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Turned back Migrants stranded on Swiss border ‘hard to bear’

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Eritrean migrants in a park by the train station in Como. They are waiting to travel to Switzerland

Eritrean migrants in a park by the train station in Como. They are waiting to travel to Switzerland

(Keystone)

Swiss Justice Minister Simonetta Sommaruga has said the situation with stranded migrants on the Swiss border “should not be happening in Europe” and is difficult to bear.

Several hundred migrants have been sleeping near the train station in Como, Italy, since July after a Swiss clampdown on crossings. Guards on the Italian border turned away 4,149 people last month.

Speaking on Thursday in Bern, Sommaruga noted that many migrants do not want to stay in Switzerland but plan to travel to northern Europe or Germany. More asylum seekers are registered in Italy now and those who come to Switzerland know that they will be sent back, she added.

She said it shows that Italy has become a “more reliable partner” in the Dublin agreement, where asylum seekers are sent back to the country where they first applied. She added, however, that the situation in Como shows that Europe still does not have a proper answer to the migration crisis.

Returned to Italy

So far this year Swiss authorities have picked up 22,181 people who entered Switzerland illegally, a third of those in July alone.

That month, 3,560 people who had made it across the border into Ticino, the Italian-speaking southern canton, were immediately sent back to Italy – more than the number of people for the whole first seven months of 2015.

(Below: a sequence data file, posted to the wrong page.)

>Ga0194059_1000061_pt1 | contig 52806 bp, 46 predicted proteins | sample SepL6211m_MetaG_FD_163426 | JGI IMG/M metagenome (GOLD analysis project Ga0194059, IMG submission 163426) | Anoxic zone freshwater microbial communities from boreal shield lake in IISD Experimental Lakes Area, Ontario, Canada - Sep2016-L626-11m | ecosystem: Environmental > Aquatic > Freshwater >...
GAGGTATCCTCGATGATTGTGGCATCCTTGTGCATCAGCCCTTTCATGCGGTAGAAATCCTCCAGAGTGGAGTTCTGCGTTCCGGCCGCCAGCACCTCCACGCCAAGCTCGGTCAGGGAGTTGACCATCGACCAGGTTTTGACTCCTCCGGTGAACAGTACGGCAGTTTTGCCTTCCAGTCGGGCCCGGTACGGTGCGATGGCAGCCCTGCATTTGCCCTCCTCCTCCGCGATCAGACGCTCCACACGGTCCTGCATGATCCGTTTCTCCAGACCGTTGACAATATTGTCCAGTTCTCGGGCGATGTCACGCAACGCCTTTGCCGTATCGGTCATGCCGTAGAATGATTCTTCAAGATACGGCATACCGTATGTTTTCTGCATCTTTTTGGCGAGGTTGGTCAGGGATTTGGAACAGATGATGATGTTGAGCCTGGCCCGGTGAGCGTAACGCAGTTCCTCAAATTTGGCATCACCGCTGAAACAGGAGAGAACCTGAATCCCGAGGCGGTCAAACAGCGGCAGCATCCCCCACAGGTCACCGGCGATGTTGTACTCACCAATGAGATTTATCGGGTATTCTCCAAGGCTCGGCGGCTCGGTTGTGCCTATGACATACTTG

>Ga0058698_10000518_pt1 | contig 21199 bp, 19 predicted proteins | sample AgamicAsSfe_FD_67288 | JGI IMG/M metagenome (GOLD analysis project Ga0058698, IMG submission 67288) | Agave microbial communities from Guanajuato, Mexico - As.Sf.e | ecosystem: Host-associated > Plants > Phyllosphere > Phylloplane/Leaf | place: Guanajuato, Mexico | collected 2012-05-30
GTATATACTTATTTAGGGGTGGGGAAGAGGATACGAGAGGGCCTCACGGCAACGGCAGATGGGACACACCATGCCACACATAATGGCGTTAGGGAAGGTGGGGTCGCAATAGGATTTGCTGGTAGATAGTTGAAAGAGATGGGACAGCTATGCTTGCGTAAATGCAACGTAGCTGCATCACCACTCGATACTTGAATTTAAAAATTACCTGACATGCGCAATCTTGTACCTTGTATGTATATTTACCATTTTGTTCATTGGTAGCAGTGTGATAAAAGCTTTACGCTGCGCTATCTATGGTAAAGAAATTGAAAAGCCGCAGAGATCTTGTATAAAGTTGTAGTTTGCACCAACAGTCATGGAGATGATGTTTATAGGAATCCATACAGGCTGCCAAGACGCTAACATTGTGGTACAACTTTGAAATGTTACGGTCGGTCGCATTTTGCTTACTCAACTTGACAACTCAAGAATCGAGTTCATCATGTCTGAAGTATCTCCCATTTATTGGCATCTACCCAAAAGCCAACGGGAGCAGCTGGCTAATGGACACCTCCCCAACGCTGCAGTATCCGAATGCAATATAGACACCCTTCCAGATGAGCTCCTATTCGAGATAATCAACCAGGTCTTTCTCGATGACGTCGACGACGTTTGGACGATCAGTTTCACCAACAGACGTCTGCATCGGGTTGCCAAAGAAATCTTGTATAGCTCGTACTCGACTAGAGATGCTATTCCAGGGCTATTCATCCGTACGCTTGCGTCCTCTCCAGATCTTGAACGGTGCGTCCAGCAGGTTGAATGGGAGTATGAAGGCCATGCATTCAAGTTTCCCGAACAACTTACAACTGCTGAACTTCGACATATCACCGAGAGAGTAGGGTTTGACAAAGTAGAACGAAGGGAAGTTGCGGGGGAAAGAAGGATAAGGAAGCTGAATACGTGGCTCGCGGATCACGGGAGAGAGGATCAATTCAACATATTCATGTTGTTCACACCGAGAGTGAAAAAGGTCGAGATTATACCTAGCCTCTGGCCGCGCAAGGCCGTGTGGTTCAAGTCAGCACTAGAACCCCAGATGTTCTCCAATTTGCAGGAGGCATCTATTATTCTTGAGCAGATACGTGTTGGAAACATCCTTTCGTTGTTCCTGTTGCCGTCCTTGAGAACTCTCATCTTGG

The Swiss Border Guard said on Wednesday that since the beginning of the year, 8,298 people had been stopped at Swiss borders, up from 3,526 people for the same period in 2015.

People are being sent back to Italy if they have already applied for asylum there, do not have valid travel papers or are not planning on applying for asylum in Switzerland. This applies to around two-thirds of those at the border.

There have been allegations that border guards are also refusing entry to those who want to apply in Switzerland. The border guards’ union denies this.

No identity

The number of illegal immigrants found in Switzerland – 22,181 – had also increased from 13,213 for the same period last year. Most of these people came from Eritrea. Many others, including those stopped at the border, had travelled from Gambia, Afghanistan, Nigeria and Somalia.

Guards could not determine the nationality for 1,284 people, who had either lost their identity papers in conflicts or the long and risky journey, or had thrown them away or hidden them.

So far this year Ticino has been the main point of entry for 60% of illegal arrivals, whose final destination is thought to be Germany or Scandinavia – although the Swiss Border Guard didn’t provide figures for this.

It is also striking that just under 85% of the 22,181 people picked up by border guards came by train. Some 13% came by road and only 2.25% by plane. Eighteen people tried to find a way into Switzerland aboard a boat.

Children affected

On Wednesday, Amnesty International warned of a build-up of migrants on Italy’s border with Switzerland and demanded clarification from Swiss authorities over reports by children that they had been sent back when trying to join their parents there.

Switzerland said the build-up was due to an influx of African migrants seeking passage to north European countries such as Germany. Any individual requesting asylum would be granted the opportunity.

Martin Reichlin of the State Secretariat for Migration said he would expect any child arriving at the border and attempting to join relatives in Switzerland to be delivered to the care of his organisation.

swissinfo.ch and agencies

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